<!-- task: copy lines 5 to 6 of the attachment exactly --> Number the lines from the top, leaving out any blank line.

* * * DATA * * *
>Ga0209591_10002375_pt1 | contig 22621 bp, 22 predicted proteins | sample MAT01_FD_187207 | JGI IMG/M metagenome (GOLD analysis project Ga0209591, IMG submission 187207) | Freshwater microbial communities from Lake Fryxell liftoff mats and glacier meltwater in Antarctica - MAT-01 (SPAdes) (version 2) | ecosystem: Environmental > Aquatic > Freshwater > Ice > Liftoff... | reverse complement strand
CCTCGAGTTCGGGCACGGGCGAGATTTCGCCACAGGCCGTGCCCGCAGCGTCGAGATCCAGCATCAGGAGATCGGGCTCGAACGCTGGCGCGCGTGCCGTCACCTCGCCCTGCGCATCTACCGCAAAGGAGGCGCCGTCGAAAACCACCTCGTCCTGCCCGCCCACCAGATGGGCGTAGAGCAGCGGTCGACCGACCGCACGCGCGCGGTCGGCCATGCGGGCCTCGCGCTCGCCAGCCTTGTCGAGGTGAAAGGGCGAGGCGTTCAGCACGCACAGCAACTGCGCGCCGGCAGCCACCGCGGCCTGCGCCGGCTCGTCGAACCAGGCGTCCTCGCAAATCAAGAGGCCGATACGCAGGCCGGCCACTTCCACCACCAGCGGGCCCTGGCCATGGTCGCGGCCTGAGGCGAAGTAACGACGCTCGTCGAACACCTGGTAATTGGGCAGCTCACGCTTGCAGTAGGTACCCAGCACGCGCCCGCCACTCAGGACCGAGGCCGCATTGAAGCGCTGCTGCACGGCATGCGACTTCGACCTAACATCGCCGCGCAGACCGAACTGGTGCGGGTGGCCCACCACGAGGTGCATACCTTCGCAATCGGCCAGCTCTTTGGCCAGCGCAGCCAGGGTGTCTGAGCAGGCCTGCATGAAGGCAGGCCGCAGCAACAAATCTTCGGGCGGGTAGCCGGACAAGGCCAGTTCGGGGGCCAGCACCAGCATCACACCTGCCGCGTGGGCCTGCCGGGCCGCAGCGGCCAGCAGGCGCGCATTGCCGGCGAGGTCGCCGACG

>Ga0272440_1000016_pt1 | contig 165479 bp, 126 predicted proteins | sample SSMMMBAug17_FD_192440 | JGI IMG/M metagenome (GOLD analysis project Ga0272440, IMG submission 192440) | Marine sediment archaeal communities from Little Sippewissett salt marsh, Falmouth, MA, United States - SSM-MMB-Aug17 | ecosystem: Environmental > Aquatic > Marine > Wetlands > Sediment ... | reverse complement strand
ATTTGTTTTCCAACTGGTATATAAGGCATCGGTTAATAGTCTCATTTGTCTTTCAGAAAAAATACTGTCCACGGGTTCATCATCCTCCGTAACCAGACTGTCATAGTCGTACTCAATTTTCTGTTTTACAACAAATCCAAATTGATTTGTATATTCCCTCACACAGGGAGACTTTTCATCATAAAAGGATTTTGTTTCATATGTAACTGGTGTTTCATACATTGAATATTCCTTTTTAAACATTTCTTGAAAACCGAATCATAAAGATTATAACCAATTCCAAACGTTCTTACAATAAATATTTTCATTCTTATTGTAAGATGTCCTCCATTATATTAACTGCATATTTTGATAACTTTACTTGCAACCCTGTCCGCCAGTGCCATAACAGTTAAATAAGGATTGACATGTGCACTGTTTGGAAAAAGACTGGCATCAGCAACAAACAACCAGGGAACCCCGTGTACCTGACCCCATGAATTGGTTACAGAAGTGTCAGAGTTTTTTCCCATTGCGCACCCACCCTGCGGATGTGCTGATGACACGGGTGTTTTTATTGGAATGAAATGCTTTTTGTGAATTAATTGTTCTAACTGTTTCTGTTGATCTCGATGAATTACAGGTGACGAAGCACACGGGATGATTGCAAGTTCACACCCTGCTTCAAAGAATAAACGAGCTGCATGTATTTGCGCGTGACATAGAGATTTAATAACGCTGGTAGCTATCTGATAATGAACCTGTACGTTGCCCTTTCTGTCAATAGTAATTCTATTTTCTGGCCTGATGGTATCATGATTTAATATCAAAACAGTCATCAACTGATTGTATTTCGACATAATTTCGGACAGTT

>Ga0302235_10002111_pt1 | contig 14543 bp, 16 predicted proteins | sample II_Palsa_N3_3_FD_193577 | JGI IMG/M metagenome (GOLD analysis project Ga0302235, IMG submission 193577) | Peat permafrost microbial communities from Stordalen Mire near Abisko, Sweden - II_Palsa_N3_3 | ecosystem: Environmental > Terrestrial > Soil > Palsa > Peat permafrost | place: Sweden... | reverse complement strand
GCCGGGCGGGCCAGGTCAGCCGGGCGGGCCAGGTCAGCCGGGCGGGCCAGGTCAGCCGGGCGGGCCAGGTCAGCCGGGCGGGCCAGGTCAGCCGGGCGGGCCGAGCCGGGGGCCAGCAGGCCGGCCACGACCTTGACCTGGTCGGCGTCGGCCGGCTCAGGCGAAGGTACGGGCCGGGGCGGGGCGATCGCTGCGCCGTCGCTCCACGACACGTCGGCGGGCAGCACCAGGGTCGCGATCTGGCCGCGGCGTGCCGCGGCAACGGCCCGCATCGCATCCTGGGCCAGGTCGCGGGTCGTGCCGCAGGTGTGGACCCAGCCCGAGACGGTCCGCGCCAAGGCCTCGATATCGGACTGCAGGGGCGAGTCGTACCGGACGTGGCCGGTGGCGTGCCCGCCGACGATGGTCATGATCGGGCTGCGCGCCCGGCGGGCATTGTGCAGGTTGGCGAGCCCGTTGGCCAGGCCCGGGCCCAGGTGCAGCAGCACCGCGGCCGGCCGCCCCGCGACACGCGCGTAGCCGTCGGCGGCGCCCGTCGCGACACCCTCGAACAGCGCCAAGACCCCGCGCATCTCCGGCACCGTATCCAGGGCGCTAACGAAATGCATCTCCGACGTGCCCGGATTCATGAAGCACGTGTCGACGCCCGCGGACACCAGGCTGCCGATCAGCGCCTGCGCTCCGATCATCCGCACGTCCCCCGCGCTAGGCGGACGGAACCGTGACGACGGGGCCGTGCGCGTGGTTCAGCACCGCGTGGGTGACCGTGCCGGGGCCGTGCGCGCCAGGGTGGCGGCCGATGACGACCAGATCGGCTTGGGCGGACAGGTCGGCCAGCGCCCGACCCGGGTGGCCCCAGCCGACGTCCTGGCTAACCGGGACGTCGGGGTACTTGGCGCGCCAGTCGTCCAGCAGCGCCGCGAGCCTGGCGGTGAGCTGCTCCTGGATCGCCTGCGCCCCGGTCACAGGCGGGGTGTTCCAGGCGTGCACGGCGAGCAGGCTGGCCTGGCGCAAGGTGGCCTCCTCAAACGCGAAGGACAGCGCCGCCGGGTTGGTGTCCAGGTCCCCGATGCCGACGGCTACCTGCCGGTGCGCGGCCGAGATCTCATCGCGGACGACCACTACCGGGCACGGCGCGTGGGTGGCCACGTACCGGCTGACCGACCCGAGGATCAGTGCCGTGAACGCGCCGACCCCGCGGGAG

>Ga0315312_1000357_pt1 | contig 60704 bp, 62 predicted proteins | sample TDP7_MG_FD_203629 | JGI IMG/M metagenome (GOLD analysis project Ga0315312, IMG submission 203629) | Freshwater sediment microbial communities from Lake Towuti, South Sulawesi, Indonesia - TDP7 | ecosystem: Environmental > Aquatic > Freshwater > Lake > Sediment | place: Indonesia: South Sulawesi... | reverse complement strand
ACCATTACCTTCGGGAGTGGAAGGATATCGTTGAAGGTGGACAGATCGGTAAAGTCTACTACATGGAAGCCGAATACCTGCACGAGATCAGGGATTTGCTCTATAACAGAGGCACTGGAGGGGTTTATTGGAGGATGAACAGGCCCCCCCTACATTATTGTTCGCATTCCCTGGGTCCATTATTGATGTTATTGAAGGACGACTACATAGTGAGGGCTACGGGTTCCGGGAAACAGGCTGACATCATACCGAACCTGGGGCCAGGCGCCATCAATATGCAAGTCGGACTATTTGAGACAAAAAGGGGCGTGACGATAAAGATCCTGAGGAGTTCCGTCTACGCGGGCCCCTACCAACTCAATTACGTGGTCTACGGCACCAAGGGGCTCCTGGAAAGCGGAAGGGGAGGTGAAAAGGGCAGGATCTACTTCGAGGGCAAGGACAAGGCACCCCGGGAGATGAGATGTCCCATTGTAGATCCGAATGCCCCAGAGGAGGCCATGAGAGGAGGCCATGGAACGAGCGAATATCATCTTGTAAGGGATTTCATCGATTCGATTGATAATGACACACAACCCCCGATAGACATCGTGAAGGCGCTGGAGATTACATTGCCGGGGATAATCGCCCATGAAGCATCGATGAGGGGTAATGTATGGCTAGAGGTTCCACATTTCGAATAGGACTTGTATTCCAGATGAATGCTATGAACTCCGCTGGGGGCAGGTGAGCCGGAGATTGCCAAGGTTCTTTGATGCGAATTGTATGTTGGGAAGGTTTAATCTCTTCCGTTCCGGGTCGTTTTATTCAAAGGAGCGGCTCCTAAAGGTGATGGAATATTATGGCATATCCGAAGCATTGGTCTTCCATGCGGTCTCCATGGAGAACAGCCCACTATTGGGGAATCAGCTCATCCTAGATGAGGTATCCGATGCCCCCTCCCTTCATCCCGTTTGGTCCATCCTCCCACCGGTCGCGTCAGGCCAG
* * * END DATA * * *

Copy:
>Ga0302235_10002111_pt1 | contig 14543 bp, 16 predicted proteins | sample II_Palsa_N3_3_FD_193577 | JGI IMG/M metagenome (GOLD analysis project Ga0302235, IMG submission 193577) | Peat permafrost microbial communities from Stordalen Mire near Abisko, Sweden - II_Palsa_N3_3 | ecosystem: Environmental > Terrestrial > Soil > Palsa > Peat permafrost | place: Sweden... | reverse complement strand
GCCGGGCGGGCCAGGTCAGCCGGGCGGGCCAGGTCAGCCGGGCGGGCCAGGTCAGCCGGGCGGGCCAGGTCAGCCGGGCGGGCCAGGTCAGCCGGGCGGGCCGAGCCGGGGGCCAGCAGGCCGGCCACGACCTTGACCTGGTCGGCGTCGGCCGGCTCAGGCGAAGGTACGGGCCGGGGCGGGGCGATCGCTGCGCCGTCGCTCCACGACACGTCGGCGGGCAGCACCAGGGTCGCGATCTGGCCGCGGCGTGCCGCGGCAACGGCCCGCATCGCATCCTGGGCCAGGTCGCGGGTCGTGCCGCAGGTGTGGACCCAGCCCGAGACGGTCCGCGCCAAGGCCTCGATATCGGACTGCAGGGGCGAGTCGTACCGGACGTGGCCGGTGGCGTGCCCGCCGACGATGGTCATGATCGGGCTGCGCGCCCGGCGGGCATTGTGCAGGTTGGCGAGCCCGTTGGCCAGGCCCGGGCCCAGGTGCAGCAGCACCGCGGCCGGCCGCCCCGCGACACGCGCGTAGCCGTCGGCGGCGCCCGTCGCGACACCCTCGAACAGCGCCAAGACCCCGCGCATCTCCGGCACCGTATCCAGGGCGCTAACGAAATGCATCTCCGACGTGCCCGGATTCATGAAGCACGTGTCGACGCCCGCGGACACCAGGCTGCCGATCAGCGCCTGCGCTCCGATCATCCGCACGTCCCCCGCGCTAGGCGGACGGAACCGTGACGACGGGGCCGTGCGCGTGGTTCAGCACCGCGTGGGTGACCGTGCCGGGGCCGTGCGCGCCAGGGTGGCGGCCGATGACGACCAGATCGGCTTGGGCGGACAGGTCGGCCAGCGCCCGACCCGGGTGGCCCCAGCCGACGTCCTGGCTAACCGGGACGTCGGGGTACTTGGCGCGCCAGTCGTCCAGCAGCGCCGCGAGCCTGGCGGTGAGCTGCTCCTGGATCGCCTGCGCCCCGGTCACAGGCGGGGTGTTCCAGGCGTGCACGGCGAGCAGGCTGGCCTGGCGCAAGGTGGCCTCCTCAAACGCGAAGGACAGCGCCGCCGGGTTGGTGTCCAGGTCCCCGATGCCGACGGCTACCTGCCGGTGCGCGGCCGAGATCTCATCGCGGACGACCACTACCGGGCACGGCGCGTGGGTGGCCACGTACCGGCTGACCGACCCGAGGATCAGTGCCGTGAACGCGCCGACCCCGCGGGAG